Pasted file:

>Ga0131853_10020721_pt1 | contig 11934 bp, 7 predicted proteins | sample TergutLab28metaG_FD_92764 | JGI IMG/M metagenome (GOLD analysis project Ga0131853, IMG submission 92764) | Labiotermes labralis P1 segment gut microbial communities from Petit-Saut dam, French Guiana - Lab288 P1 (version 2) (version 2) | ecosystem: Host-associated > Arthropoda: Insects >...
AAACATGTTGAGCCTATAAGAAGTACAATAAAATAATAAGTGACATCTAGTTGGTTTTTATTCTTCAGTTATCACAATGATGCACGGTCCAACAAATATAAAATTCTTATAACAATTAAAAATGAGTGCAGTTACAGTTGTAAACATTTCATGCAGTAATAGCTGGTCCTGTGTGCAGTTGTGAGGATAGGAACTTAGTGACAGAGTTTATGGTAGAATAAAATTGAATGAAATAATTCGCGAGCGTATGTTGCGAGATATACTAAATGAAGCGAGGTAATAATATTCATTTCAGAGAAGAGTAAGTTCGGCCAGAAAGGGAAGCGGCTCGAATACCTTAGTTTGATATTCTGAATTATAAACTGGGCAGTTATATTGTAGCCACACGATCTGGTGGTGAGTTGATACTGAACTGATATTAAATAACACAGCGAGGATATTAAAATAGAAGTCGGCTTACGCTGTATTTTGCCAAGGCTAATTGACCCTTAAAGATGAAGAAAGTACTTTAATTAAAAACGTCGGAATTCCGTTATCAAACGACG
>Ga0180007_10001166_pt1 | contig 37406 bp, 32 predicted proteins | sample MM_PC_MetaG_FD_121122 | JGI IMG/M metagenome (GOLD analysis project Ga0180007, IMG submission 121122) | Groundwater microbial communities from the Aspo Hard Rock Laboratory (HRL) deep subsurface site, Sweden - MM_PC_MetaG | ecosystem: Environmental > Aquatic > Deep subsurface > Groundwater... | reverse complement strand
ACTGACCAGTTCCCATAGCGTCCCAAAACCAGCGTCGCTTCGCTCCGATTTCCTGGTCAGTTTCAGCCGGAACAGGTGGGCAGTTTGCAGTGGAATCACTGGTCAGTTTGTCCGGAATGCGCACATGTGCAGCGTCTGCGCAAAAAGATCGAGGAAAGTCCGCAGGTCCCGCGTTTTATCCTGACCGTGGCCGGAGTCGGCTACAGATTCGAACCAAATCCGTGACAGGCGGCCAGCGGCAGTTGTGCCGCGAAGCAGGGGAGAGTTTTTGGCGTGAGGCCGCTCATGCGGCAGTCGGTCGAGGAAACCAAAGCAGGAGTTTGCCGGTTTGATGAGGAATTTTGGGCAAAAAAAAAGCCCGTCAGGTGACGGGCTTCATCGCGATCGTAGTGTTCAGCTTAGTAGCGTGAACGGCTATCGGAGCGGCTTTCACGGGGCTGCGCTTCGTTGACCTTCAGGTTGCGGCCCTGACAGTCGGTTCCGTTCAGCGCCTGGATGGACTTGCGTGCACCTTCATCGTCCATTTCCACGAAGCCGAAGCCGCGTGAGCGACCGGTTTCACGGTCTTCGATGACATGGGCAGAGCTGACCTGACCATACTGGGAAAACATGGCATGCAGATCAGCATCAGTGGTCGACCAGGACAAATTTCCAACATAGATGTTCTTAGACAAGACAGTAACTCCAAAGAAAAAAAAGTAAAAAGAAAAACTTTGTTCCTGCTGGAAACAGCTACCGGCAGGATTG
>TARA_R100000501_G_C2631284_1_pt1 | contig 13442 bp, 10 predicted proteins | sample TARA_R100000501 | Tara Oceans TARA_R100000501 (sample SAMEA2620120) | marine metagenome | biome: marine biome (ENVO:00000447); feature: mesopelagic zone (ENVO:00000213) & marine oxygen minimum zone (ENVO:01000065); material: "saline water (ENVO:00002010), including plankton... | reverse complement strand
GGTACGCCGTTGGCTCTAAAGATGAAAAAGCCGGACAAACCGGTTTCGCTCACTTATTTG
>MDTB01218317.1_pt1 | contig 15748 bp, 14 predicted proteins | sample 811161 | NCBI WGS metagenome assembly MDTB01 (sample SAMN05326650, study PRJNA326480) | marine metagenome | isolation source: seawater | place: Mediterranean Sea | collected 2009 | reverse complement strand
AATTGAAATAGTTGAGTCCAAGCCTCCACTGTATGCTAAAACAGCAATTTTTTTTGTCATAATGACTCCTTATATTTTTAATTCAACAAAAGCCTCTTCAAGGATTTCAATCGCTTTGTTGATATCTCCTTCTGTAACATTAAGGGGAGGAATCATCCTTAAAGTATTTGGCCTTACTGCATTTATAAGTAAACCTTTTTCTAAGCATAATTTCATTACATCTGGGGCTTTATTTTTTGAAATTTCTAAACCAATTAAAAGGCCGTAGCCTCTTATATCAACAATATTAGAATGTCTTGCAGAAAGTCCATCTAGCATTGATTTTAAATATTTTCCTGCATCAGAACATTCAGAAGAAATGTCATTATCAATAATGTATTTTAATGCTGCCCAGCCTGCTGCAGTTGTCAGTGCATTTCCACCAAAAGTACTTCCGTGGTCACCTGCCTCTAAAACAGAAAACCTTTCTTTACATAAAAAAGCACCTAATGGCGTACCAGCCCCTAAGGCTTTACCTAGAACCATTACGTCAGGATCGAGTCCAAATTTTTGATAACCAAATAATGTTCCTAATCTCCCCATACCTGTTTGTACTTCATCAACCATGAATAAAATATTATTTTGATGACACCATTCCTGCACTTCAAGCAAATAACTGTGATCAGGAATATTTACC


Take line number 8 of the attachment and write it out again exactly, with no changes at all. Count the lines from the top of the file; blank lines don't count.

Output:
AATTGAAATAGTTGAGTCCAAGCCTCCACTGTATGCTAAAACAGCAATTTTTTTTGTCATAATGACTCCTTATATTTTTAATTCAACAAAAGCCTCTTCAAGGATTTCAATCGCTTTGTTGATATCTCCTTCTGTAACATTAAGGGGAGGAATCATCCTTAAAGTATTTGGCCTTACTGCATTTATAAGTAAACCTTTTTCTAAGCATAATTTCATTACATCTGGGGCTTTATTTTTTGAAATTTCTAAACCAATTAAAAGGCCGTAGCCTCTTATATCAACAATATTAGAATGTCTTGCAGAAAGTCCATCTAGCATTGATTTTAAATATTTTCCTGCATCAGAACATTCAGAAGAAATGTCATTATCAATAATGTATTTTAATGCTGCCCAGCCTGCTGCAGTTGTCAGTGCATTTCCACCAAAAGTACTTCCGTGGTCACCTGCCTCTAAAACAGAAAACCTTTCTTTACATAAAAAAGCACCTAATGGCGTACCAGCCCCTAAGGCTTTACCTAGAACCATTACGTCAGGATCGAGTCCAAATTTTTGATAACCAAATAATGTTCCTAATCTCCCCATACCTGTTTGTACTTCATCAACCATGAATAAAATATTATTTTGATGACACCATTCCTGCACTTCAAGCAAATAACTGTGATCAGGAATATTTACC